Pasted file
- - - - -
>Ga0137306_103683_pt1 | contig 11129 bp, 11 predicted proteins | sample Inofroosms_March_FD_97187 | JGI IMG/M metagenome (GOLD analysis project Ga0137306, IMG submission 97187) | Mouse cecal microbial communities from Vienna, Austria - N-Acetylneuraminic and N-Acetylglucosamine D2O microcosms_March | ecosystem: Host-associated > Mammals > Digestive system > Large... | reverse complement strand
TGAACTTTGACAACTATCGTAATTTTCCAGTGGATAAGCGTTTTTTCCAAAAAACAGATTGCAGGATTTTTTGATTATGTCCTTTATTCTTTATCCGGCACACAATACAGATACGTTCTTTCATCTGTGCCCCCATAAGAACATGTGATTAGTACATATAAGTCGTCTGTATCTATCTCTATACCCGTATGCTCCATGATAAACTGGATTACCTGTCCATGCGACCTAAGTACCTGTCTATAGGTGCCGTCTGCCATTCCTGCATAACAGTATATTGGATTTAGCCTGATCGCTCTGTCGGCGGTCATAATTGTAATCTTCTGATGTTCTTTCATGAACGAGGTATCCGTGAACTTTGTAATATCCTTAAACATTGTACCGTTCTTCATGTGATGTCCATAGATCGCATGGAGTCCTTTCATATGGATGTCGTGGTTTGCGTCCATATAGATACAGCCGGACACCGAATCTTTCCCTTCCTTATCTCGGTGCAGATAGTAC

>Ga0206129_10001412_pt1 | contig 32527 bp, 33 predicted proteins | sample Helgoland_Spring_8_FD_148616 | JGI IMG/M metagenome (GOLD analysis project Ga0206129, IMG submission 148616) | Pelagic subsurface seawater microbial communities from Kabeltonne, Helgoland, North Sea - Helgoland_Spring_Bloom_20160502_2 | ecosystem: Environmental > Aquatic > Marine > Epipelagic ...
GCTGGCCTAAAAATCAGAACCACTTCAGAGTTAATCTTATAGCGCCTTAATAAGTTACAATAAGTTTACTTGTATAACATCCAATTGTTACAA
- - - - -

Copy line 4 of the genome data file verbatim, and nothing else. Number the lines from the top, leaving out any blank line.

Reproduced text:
GCTGGCCTAAAAATCAGAACCACTTCAGAGTTAATCTTATAGCGCCTTAATAAGTTACAATAAGTTTACTTGTATAACATCCAATTGTTACAA